Investment Advisor Litigation When the Market Corrects

When the stock market finally corrects it will be the eighth major correction since I first started working on Wall Street back in the 1970s. It may happen next week or next year but it will certainly happen.  When the market does correct investors will certainly experience some losses.

Everyone understands that the stock market goes up and down. That does not mean that investors should expect to lose a significant amount of the money they made during the bull market when the correction does happen.

At every correction investors who lose more money than they anticipated bring claims for compensation against their stockbrokers and advisors.  For a stockbroker registered at FINRA most of the claims will be handled by FINRA in an arbitration proceeding. As soon as the claim is filed it shows up on the stockbroker’s Brokercheck report.

Many of the investment advisors who are registered with the SEC or with a state agency but not FINRA also have arbitration clauses in their customer agreements. They too are supposed to amend their disclosure filings to report customer claims, but few do.  I know of investment advisors who have had multiple customer claims but still show a clean record.

Investment advisors are always considered to be fiduciaries to their clients. As such they required to fulfill all of the duties of a fiduciary.  A fiduciary’s first duty is to protect the assets that are entrusted to them.

You cannot protect the assets in an investment portfolio unless you are prepared to sell them when the market turns down.  For advisors who are paid based upon the amount of money in the portfolio this creates a conflict of interest that no one wants to talk about.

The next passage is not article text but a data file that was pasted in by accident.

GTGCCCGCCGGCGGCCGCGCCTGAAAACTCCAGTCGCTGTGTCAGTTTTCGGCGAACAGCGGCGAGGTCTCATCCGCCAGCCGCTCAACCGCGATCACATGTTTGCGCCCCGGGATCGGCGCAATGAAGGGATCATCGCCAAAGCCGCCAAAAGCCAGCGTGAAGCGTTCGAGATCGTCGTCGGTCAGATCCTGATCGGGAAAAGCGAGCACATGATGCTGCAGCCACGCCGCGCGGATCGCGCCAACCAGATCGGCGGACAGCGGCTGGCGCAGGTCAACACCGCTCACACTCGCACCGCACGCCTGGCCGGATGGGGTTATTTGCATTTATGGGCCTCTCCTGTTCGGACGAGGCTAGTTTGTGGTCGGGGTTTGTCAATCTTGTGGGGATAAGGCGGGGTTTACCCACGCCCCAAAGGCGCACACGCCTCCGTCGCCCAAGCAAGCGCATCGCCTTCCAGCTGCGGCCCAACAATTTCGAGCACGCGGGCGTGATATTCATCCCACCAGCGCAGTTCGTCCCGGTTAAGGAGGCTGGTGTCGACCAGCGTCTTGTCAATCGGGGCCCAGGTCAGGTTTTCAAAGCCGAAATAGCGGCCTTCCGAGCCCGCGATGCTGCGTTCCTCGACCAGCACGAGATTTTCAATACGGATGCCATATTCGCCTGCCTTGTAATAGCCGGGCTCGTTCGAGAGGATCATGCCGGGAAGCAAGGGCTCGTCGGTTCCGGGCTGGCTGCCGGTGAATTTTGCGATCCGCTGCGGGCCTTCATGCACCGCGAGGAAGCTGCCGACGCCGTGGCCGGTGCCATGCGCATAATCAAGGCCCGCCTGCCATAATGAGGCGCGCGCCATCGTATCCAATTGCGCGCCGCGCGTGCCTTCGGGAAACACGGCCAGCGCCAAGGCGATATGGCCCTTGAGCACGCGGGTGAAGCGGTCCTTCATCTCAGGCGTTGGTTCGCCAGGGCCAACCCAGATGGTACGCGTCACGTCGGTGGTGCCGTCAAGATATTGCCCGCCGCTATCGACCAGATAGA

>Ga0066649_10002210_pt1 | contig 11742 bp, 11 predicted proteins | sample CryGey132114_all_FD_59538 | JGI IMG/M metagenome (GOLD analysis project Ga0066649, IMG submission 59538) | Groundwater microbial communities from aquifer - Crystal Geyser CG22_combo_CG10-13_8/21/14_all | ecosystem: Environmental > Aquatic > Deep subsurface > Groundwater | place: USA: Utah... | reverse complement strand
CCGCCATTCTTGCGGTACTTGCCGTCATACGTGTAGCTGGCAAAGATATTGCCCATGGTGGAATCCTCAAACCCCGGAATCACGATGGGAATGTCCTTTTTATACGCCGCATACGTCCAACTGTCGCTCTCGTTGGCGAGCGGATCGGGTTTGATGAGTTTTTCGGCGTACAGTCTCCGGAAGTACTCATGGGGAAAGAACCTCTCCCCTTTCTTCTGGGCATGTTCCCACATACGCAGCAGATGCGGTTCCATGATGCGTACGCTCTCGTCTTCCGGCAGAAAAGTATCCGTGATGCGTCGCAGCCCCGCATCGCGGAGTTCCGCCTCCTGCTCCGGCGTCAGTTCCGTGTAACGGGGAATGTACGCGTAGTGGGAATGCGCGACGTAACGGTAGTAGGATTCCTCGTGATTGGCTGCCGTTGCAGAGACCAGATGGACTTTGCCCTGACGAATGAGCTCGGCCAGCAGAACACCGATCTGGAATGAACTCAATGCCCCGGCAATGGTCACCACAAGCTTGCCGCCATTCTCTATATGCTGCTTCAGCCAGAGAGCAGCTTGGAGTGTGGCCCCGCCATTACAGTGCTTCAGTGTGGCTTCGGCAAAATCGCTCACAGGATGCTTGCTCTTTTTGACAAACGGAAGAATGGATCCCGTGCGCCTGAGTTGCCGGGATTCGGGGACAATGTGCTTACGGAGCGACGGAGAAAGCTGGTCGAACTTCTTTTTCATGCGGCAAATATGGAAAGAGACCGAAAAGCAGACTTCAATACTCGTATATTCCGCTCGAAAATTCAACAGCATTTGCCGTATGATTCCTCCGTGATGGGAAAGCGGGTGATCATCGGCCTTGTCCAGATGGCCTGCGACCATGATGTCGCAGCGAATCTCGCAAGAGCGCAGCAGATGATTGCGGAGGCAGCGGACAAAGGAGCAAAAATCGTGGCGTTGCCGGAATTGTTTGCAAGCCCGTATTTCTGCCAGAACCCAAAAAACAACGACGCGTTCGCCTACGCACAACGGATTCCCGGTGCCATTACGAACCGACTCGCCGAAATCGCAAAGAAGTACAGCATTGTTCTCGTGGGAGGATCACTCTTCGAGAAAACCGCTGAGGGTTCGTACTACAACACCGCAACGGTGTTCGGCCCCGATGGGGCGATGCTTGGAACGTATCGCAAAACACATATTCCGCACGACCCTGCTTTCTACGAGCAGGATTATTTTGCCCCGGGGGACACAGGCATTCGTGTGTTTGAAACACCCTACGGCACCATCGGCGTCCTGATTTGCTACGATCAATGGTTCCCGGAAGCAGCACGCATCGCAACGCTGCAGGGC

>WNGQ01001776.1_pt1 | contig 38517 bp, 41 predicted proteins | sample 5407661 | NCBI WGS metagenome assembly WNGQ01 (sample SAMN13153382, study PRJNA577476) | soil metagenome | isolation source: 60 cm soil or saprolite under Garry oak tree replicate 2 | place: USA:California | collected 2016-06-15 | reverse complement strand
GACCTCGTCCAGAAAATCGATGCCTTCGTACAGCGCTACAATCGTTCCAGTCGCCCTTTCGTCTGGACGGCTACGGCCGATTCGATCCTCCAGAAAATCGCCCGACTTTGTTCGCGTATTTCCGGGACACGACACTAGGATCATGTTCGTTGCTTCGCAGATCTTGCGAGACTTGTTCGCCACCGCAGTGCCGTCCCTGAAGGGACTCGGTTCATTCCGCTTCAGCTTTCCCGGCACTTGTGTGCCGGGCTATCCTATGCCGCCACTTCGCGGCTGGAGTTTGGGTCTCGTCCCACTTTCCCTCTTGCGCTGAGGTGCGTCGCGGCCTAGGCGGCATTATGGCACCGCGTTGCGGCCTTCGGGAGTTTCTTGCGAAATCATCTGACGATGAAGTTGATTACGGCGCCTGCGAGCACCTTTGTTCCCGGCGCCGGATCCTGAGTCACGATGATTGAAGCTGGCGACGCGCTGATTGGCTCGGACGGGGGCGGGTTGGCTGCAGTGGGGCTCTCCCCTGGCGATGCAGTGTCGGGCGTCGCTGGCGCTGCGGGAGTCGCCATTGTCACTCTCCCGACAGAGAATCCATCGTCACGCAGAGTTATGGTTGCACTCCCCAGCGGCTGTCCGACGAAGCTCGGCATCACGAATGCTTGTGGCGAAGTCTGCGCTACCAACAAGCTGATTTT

Too much cash in the portfolio invites the customer to withdraw the cash and invest in something else, like real estate.  Good advisors will offer a large variety of investments so that they can always find one poised to increase in value or provide a steady income.

This will be the first market downturn where a significant amount of assets are being held by robo-investment advisors.  When the next correction comes, robo-investment advisors are going to be likely and easy targets for the plaintiff’s bar.  Robo-investment advisors are not programmed to sell positions when the market begins to turn down and are likely to stay invested while losses pile up.

Robo- investment advisors select their portfolios using algorithms that are fed with historical market data.  Everyone knows that past performance is no indicator of future results but the SEC allows this sham to continue. For a robo-investment advisor to have any value it would need to be able to assess what is happening in the real world economy and what is likely to happen as a result.

Robo-investment advisors claim to use asset allocation to select their portfolios and to protect their customers from losses. The simple truth is that most robo-advisors (and many human investment advisors) have no idea how asset allocation is done correctly.

The idea behind asset allocation is that you can create a portfolio of non-correlated assets that will reduce the risk if some macro-economic event rocks the markets.  Most robo-investment advisors give lip service to the idea of a diverse portfolio but few actually construct their portfolios correctly.

Many human and robo-investment advisors construct portfolios with asset classes such as “large cap stocks”, “mid-cap stocks” “small cap stocks” and “international stocks”.  As regards most macro-economic events such as a spike in the price of oil or an increase in interest rates, these asset classes are perfectly correlated with each other, not the opposite as they should be.